Legal dog racing mooted to curb vagrant dogs

The Eastern Cape Red Meat Producers’ Organisation (EC RPO) believed that the legalising of dog racing will put the brakes on the increasing problem of vagrant dogs killing and maiming livestock.

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Pieter du Plessis of Burgersdorp has killed 104 stray dogs since June last year that had attacked sheep on his farm. The dogs don’t always kill the sheep, but leave them for dead. Another farmer, Trevor Stötter of Indwe, lost 650 sheep last year due to vagrant dogs. 

EC RPO chairperson, Dr Pieter Prinsloo, said the problem persisted, especially on farms close to towns and informal settlements. “The possible re-opening of the debate on legalising dog racing in SA will be discussed at our next meeting.
“Grassroots community structures have pledged their unconditional support for an initiative of this nature, which has vast rural upliftment benefits. Funding earmarked for policing purposes could be generated through government-controlled gambling on legal dog races in urban and peripheral areas,” said Prinsloo.

“Essentially, we don’t see any difference between racing horses and dogs, while dogs are much easier to keep and care for. Previously disadvantaged people have shown great commitment to making the transition from the chasing of live prey in the veld to chasing lures on monitored dog tracks, which in effect means that dogs will not be allowed to roam freely, but rather be entered into dog races where they can generate income for their owners,” said Prinsloo.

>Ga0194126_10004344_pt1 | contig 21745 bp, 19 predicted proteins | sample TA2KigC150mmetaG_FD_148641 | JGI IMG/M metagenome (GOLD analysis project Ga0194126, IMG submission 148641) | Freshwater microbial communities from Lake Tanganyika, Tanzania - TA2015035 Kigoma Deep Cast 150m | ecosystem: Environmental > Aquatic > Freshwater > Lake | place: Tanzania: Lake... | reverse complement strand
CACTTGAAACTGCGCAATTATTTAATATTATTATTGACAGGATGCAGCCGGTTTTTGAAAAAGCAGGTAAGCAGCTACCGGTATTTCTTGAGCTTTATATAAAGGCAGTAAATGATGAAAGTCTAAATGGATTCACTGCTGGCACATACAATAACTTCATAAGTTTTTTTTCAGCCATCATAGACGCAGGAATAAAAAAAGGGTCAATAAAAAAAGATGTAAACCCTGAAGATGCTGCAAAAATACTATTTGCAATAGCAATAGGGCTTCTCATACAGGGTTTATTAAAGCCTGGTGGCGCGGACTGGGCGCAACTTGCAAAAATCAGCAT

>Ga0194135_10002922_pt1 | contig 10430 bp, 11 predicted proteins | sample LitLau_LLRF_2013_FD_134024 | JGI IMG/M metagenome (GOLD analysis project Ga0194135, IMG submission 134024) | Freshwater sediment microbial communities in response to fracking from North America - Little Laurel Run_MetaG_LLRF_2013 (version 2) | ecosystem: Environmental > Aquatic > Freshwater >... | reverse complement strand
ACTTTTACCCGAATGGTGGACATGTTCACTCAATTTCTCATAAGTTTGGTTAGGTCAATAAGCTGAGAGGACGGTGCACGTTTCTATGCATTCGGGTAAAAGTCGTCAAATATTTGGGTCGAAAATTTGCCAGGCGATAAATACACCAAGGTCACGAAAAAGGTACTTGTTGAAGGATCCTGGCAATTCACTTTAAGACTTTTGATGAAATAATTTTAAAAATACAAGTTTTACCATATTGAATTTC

“This will be of great benefit to many farmers, and our informed advice to farmers is to support the legalisation of dog racing and to encourage the formation of grassroots control structures which will, to a large degree, take control of dogs and associated breeding.” 

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Currently, municipalities were not taking responsibility for the vagrant dog problem due to a host of financial constraints. At a meeting of the Eastern Cape Stock Theft Forum, the SAPS explained that the responsibility lay with municipalities to apply the by-laws in place regarding the controlling of unwanted dogs. The municipalities, however, explained that there were insufficient funds to appoint inspectors to police the relevant by-laws.

Burgersdorp farmer John Forbes told Farmer’s Weekly that he had to move his sheep from camps near the township to ones further away, after losing hundreds of sheep. “I have shot many dogs on my farm, but this does not stop others from coming. Moving my animals to other camps is putting those camps under a lot of stress,” he said.

The municipal manager of the Gariep Municipality, Thembinkosi Mawonga, told Forbes’s legal representative in a letter that it was the farmer’s responsibility to fence grazing land and the municipality would not accept responsibility for any alleged damages. Du Plessis said that in the past few months he had lost more than 40 ewes, many with unborn lambs, and 18 lambs, while at least 80 other sheep were maimed but still alive.

“These dogs attack the animals just because they can, and want to. Very seldom you will find that they ate one. Something must be done to stop this,” he said. Joffie du Plessis of the farm Ezelsfontein outside Phillipstown in the Northern Cape lost 142 sheep last year. Police investigated the cases, but no perpetrators were arrested, while Pieter van der Merwe, of the farm Somerlus in the same district, lost 147 lambs and 63 ewes last year.